MSU is Montana’s land grant university. The land grant mission, as set forth in the first Morrill Act of 1862, was to “teach agriculture, military tactics, and the mechanic arts as well as classical studies so members of the working classes could obtain a liberal, practical education.” [1] In this century, with the rapid pace of innovation, opportunities to participate in the basic and applied research that underpins technology development is an extremely valuable component of a practical education.

In carrying out the land grant mission, the Energy Research Institute (ERI) engages students in its energy related research at both the undergraduate and graduate levels. A significant fraction of the research funding ERI receives goes to supporting student salaries, graduate student tuition, and materials and supplies for students to conduct the research. The research activities provide discovery-based learning opportunities, a team working environment, mentorship from faculty and more senior students, and, in many projects, an opportunity to interact with industry.

[1]   "The Land-Grant Tradition", Association of Public and Land-Grant Universities.

Students involved in ERI research come from the following departments:

Students interested in energy research can directly contact the appropriate faculty member as identified through the faculty link on the left-hand navigation pane, the appropriate department, or the Energy Research Institute.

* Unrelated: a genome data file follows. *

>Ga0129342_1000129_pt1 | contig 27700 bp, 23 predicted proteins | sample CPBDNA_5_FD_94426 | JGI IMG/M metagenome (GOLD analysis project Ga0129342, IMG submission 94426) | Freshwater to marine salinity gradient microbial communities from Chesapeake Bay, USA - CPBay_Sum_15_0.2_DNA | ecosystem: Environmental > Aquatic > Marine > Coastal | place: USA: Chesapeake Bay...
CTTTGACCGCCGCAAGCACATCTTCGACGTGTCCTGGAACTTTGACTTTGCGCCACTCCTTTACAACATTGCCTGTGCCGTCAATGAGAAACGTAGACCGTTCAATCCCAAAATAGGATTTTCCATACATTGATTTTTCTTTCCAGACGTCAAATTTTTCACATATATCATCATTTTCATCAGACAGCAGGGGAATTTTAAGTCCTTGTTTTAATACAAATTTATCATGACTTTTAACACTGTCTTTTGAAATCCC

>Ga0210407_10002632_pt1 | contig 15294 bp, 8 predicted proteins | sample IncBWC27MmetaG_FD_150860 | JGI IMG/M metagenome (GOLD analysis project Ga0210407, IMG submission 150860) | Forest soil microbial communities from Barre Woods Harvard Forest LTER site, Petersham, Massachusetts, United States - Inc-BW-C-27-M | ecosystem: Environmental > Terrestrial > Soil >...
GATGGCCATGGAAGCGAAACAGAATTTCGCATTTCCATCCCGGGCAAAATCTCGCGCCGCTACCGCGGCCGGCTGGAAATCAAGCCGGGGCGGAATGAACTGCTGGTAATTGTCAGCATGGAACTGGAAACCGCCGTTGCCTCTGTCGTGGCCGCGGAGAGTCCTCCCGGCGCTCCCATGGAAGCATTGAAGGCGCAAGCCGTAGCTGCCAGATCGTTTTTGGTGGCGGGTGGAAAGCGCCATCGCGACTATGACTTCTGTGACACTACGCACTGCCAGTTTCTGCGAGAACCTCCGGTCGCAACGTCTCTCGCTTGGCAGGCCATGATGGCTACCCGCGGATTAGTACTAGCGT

Graduate student Emily Reeves and Assistant Professor Sharon Neufeldt in the lab (Photo A. Gonzalez). Biomineralization research team.Graduate student Emily Reeves working with air-sensitive compounds in an inert atmosphere glovebox (Photo A. Gonzalez). Students study carbonate rock cores to understand different depositional systems. (D. Bowen)Adding a reagent by syringe during the synthesis of a new organometallic complex (S. Neufeldt lab, photo A. Gonzalez)Engineering students and faculty working on wind turbine. MSU photo by Kelly Gorham.Student sampling mine influenced water for microbial analysis to investigate potential bioremediation. (E. Lauchner lab, photo credit: Emily Stoick) Students sampling hot springs to characterize microbes that live in extreme conditions. (B. Peyton lab, photo Extended University)MSU Photo by Adrian Sanchez-Gonzalez.

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